Kidnapper ants raid other ant species' colonies, abduct their young and take them back to their nest. When the enslaved babies grow up, the kidnappers trick them into serving their captors – hunting, cleaning the nest, even chewing up their food for them.
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A miniature drama is playing out on the forest floor in California’s preeminent mountain range, the Sierra Nevada, at this time of year. As the sun sets, look closely and you might see a stream of red ants frantically climbing over leaves and rocks.
They aren’t looking for food. They’re looking for other ants. They’re kidnappers.
“It’s hard to know who you're rooting for in this situation,” says Kelsey Scheckel, a graduate student at UC Berkeley who studies kidnapper ants. “You're just excited to be a bystander.”
On this late summer afternoon, Scheckel stares intently over the landscape at the Sagehen Creek Field Station, part of the University of California’s Natural Reserve System, near Truckee, California.“The first thing we do is try to find a colony with two very different-looking species cohabitating,” Scheckel says.
“That type of coexistence is pretty rare. As soon as we find that, we can get excited.”
--- How do ants communicate?
Ants mostly use their sense of smell to learn about the world around themselves and to recognize nestmates from intruders. They don’t have noses. Instead, they use their antennae to sense chemicals on surfaces and in the air. Ants’ antennae are porous like a kitchen sponge allowing chemicals to enter and activate receptors inside. You will often see ants tap each other with their antennae. That behavior, called antennation, helps them recognize nestmates who will share the same chemical nest signature.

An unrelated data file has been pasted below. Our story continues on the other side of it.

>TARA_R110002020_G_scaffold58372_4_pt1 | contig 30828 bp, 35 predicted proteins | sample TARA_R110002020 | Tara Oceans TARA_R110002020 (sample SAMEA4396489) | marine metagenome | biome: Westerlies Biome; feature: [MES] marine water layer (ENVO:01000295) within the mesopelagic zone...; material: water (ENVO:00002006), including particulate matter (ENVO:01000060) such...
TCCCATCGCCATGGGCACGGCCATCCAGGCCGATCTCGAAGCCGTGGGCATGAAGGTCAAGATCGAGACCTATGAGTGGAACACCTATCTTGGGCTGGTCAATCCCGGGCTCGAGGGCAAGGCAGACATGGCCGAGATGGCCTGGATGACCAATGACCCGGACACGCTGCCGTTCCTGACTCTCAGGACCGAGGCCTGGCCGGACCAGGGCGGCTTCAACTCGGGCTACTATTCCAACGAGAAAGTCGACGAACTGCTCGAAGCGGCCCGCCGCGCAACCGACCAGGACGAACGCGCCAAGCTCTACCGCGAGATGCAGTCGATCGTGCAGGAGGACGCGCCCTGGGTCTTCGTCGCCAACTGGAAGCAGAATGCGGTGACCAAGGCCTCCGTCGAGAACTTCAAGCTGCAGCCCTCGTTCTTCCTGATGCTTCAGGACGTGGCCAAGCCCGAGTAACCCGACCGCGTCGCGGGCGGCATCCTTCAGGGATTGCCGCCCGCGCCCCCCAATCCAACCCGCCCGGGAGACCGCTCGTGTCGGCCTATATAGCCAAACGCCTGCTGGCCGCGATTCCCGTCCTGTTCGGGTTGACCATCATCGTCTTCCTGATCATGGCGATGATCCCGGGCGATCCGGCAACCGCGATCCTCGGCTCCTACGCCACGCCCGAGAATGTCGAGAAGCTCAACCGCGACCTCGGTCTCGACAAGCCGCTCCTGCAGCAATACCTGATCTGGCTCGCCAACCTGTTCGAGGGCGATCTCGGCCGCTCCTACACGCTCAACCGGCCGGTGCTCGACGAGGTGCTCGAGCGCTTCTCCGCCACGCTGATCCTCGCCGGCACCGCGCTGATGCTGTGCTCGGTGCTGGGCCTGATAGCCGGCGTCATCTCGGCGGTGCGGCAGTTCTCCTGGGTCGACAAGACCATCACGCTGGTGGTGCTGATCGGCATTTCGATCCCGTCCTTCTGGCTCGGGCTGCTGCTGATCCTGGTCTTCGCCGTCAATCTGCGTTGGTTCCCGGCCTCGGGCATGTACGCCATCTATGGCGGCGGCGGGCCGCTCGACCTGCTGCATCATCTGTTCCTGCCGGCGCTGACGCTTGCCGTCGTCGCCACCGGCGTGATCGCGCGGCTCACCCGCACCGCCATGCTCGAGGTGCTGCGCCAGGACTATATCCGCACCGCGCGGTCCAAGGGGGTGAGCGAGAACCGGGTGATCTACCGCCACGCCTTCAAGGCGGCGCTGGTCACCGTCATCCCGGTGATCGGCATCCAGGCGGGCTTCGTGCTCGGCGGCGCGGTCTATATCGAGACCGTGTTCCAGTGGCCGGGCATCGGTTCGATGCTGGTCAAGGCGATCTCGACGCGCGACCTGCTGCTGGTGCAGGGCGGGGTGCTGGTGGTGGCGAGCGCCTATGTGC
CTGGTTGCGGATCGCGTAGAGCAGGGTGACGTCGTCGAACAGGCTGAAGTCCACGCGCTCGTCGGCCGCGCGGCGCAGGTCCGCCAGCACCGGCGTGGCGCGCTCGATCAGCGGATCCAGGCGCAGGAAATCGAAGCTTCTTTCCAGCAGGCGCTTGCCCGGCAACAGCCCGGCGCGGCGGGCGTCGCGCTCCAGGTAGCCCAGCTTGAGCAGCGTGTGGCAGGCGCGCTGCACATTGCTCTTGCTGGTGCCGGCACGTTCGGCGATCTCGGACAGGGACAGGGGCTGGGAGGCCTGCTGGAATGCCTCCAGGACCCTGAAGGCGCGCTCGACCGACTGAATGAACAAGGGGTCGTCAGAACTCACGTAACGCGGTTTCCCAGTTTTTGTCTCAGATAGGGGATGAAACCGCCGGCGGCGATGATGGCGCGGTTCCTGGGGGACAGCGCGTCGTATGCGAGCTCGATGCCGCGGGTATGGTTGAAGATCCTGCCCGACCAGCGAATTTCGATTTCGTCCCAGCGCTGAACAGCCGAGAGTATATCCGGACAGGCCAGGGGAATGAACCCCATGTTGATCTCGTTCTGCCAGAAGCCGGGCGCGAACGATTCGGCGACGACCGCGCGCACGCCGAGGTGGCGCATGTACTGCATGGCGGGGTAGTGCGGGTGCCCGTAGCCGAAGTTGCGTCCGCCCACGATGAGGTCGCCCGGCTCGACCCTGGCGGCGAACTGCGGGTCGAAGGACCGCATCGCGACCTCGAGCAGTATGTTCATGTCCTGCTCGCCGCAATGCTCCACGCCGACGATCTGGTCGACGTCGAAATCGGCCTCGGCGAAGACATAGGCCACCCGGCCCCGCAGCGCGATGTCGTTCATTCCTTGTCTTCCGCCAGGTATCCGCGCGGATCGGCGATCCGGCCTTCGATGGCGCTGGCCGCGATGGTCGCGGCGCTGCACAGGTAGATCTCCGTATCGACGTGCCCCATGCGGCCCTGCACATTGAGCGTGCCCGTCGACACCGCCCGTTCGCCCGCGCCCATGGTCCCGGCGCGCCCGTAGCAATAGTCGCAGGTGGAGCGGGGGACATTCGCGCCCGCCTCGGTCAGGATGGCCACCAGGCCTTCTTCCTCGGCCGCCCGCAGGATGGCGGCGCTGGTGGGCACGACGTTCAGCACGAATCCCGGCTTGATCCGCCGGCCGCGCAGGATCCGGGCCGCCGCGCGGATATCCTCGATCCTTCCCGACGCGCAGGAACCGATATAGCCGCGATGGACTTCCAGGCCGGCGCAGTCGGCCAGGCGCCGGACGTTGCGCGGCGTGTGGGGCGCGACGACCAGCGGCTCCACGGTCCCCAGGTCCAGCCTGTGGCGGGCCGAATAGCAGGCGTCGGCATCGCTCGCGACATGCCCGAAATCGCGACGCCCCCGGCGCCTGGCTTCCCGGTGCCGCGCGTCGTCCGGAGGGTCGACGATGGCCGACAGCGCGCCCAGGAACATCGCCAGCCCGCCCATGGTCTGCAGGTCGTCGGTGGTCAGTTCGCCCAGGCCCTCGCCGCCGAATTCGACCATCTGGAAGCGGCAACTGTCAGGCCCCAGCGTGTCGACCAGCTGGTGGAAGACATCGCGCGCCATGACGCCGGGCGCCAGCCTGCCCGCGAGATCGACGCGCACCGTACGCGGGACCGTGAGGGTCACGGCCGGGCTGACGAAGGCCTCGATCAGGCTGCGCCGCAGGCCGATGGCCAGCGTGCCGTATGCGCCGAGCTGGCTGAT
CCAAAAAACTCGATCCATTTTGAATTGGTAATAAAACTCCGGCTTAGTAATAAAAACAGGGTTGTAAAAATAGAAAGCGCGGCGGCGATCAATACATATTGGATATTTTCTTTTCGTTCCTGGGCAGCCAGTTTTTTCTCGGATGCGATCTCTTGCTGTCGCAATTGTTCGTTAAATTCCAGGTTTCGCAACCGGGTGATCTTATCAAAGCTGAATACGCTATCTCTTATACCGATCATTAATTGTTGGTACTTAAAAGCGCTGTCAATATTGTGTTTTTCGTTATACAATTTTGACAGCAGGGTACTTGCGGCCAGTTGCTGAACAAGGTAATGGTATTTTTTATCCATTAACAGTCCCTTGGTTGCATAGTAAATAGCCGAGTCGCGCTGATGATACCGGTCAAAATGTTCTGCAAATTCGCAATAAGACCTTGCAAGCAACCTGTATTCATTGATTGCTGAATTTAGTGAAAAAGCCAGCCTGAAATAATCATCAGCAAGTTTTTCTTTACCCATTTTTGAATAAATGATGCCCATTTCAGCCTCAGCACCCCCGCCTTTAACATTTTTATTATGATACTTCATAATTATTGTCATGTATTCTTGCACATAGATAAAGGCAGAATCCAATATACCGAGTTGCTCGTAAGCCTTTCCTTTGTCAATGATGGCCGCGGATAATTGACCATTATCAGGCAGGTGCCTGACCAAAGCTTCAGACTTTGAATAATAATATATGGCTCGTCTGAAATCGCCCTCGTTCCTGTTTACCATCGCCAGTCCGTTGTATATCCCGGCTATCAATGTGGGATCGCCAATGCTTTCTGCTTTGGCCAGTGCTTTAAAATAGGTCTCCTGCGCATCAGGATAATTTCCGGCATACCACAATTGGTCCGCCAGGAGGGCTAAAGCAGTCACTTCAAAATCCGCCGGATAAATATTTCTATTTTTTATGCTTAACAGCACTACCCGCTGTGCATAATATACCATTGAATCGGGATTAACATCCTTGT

---Can ants bite or sting?
Many ants will use their mandibles, or jaws, to defend themselves but that typically just feels like a pinch. Some ants have a stinger at the end of their abdomen that can deliver a venomous sting. While the type of venom can vary across species, many ants’ sting contains formic acid which causes a burning sensation. Some have special glands containing acid that can spray at attackers causing burning and alarming odors.
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Neil Tsutsui Lab of Evolution, Ecology and Behavior of Social Insects at the University of California, Berkeley
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